Policy confusion is fascinating to witness in a political party – it's rather like seeing a child playing blind man's buff and continually bumping into things – and the latest political collision with the sofa occurred on Friday with an announcement from Caroline Spelman, the Secretary of State for Environment and the person the public angrily perceives as the seller-off of England's state forests.
The sale of nearly 100,000 acres of publicly owned woodlands was being postponed, Mrs Spelman announced, so that post-sale guarantees for public access could be "significantly strengthened". This statement was actually much less, and much more, than it seemed. Most people, unfamiliar with the fine detail of policy, might well have seen it as a major U-turn, as the beginning of the end of the controversial big forests sell-off; by no means. The consultation exercise on the full sale of nearly 650,000 acres of publicly owned forests continues unaffected; the sale postponed on Friday was merely the annual disposal of up to 15 per cent of its estate which the Forestry Commission is allowed to do in the normal course of its buying and selling of woodlands, and which was going ahead anyway.
Yet if it was less than it appeared, it was also more. The fascinating thing is this: the announcement was entirely unexpected, and the Government had no need to make it. It is clear that it was indeed made to give the public the impression that the whole forestry sell-off was undergoing a rethink, with the aim of taking the heat out of the row and buying some political breathing space. It was a classic Whitehall Panic Measure.
And it is not the first, in the recent unravelling of the Government's policy towards the natural environment. A week last Friday Mrs Spelman proclaimed, in that classic forum for important Government disclosures, a tea-time email to The Sunday Telegraph newsdesk, that England's state-run national nature reserves "would remain in the public sector". Most people had no idea that they might not; but the Government had for months been covertly pursuing a policy of getting rid of them too, and was freaked into abandoning their divestment by the forests row. (What is actually going to happen to the nature reserves now, no one has a clue – ministers least of all.)
When a Government starts hastily backtracking on its own policy like this, something has obviously gone wrong with its joined-up thinking, and this is the case here. For the Tories, the single most politically damaging aspect of the storm of opposition stirred up over the forests sale – half a million signatures against it – is that it makes a nonsense of David Cameron's personal pledge, issued on 14 May last, that this will be "the greenest government ever". (You can almost hear the clipped phone conversation between the No 10 adviser and Mrs Spelman's private office: "The Prime Minister wants this sorted out now.") How then, could Mr Cameron, or Mrs Spelman, or anyone else in Government, not see this coming?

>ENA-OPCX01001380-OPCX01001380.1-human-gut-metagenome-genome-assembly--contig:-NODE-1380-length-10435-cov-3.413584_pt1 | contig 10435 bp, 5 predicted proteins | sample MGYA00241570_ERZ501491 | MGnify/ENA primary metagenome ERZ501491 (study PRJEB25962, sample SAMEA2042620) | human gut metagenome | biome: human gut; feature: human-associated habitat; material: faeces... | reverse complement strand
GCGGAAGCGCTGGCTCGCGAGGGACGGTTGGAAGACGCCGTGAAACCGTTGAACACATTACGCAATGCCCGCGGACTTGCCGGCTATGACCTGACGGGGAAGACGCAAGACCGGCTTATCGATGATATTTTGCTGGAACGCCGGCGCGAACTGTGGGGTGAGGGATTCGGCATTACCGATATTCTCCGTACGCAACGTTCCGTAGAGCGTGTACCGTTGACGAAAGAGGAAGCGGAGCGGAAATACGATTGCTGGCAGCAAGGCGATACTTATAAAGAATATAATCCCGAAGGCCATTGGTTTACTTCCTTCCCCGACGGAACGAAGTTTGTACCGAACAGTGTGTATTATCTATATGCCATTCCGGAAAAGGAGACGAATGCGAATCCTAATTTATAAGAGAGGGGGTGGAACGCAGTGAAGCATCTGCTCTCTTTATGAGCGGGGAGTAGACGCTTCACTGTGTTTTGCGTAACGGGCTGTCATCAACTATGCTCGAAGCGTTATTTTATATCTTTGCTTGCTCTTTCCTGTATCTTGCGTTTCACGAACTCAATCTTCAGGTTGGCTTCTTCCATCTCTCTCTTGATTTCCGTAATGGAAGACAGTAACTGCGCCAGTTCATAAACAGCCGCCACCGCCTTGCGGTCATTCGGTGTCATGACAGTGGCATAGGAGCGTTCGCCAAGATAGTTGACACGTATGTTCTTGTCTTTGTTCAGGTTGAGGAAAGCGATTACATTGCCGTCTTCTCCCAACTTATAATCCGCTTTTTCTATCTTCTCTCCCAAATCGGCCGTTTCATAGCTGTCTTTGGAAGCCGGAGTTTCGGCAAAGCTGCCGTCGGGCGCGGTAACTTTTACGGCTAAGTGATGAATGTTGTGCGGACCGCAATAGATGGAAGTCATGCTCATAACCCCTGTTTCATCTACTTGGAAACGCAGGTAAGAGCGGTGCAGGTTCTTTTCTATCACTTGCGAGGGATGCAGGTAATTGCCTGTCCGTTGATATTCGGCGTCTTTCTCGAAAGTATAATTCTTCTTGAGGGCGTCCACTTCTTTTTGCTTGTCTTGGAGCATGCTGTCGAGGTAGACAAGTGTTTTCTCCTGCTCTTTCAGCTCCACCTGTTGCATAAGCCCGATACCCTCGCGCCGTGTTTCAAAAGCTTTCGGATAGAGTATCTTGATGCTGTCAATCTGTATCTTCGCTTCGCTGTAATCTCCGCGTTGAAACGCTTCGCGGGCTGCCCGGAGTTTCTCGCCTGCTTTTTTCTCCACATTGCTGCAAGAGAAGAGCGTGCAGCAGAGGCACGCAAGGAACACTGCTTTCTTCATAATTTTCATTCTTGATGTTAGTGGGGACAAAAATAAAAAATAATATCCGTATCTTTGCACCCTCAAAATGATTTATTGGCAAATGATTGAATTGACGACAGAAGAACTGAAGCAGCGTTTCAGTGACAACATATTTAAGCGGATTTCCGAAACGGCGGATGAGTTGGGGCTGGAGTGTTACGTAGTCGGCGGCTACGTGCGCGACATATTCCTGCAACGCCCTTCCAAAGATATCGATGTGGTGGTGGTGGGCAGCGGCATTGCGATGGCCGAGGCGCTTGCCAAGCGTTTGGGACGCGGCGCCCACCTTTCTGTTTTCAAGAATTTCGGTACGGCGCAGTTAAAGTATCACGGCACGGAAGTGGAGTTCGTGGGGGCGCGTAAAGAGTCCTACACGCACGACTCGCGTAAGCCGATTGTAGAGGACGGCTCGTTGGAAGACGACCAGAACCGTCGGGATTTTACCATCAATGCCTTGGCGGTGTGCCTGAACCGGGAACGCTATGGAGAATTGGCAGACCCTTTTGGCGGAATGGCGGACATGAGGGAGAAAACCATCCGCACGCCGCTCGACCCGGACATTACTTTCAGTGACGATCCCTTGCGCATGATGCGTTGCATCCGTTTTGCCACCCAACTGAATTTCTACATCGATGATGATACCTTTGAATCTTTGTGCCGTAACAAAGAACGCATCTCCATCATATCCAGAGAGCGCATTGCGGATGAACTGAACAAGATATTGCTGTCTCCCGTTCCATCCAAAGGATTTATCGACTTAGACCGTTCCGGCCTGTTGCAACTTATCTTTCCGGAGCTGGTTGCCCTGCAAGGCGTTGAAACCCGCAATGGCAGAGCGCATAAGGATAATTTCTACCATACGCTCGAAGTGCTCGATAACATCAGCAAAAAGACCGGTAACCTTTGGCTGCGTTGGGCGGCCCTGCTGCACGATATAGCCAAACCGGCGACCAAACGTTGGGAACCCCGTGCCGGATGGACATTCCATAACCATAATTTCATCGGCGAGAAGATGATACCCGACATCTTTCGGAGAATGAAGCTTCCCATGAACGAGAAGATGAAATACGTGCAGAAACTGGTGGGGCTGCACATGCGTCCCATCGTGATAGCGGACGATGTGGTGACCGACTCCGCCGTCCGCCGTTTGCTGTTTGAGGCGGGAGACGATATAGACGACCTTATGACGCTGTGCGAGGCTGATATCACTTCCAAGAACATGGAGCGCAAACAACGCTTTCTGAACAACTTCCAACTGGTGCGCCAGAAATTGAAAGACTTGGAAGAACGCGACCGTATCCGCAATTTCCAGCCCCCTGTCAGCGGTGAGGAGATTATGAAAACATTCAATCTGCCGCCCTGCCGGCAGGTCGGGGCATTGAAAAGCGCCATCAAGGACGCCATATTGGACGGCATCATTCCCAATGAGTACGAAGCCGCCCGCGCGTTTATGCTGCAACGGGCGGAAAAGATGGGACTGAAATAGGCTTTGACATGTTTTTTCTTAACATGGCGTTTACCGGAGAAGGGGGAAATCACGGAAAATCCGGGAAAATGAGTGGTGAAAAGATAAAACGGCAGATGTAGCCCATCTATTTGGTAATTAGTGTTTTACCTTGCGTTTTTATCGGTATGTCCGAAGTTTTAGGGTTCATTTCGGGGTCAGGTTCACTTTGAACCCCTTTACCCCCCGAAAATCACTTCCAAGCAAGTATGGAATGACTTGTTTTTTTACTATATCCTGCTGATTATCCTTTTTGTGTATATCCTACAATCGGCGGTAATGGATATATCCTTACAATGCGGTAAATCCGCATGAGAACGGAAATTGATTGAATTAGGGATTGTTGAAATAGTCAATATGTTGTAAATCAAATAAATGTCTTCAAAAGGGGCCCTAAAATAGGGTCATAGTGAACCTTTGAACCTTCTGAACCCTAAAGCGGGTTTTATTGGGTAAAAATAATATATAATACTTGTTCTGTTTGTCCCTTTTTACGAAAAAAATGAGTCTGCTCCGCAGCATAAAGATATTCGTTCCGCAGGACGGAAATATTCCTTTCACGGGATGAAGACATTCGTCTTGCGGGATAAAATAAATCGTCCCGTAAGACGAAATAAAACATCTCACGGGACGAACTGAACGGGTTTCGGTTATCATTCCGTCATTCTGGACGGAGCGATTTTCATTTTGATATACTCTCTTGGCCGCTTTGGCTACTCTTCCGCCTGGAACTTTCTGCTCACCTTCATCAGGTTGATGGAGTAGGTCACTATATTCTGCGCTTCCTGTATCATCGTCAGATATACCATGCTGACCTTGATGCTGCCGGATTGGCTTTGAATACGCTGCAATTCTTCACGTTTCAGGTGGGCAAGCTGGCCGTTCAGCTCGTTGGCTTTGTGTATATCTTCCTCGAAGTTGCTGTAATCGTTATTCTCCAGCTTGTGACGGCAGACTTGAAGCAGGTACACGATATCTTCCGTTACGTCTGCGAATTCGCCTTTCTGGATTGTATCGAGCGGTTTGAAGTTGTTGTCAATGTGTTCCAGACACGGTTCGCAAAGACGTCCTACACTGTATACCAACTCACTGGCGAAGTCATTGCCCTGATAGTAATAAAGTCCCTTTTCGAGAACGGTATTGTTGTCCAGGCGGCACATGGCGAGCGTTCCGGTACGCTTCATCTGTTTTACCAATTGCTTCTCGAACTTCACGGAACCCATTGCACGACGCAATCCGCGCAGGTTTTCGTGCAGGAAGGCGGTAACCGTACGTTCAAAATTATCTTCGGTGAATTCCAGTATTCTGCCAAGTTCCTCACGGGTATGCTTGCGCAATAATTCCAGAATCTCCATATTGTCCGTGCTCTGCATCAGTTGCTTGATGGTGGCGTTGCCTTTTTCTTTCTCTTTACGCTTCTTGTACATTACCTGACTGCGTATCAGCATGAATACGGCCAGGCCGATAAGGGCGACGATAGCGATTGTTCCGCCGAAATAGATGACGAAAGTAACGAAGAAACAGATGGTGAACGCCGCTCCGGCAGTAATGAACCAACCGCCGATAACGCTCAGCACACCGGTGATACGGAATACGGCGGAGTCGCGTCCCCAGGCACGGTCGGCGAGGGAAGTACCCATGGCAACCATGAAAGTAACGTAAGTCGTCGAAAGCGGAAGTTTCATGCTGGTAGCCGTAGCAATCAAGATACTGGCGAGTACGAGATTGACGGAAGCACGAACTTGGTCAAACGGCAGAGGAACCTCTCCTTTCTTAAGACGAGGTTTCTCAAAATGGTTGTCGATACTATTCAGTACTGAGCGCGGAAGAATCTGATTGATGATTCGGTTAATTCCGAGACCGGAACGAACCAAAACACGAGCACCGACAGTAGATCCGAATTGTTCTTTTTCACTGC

The answer is that this Government has conflated "the environment" with climate change; the rest is forgotten (at least at the highest level). It was actually in the specific context of global warming policy that Mr Cameron made his "greenest ever" pledge. He saw, rightly, that saving the climate is of overwhelming importance; but he failed to see that there are other green issues, such as the care of the natural world, which are also immensely important and which the public may deem crucial.
To be fair, being blinded to everything else by climate change is not the fault of this Government only; some of the traditional green pressure groups have followed suit, and Jonathon Porritt, doyen of green activists, pointed out in an angry blog last week how little most of them have done to combat the attack on nature conservation. But the Government will have to wake up to its mistake, or its pledge to be the greenest ever will turn out to be the biggest hostage to fortune of its time in office.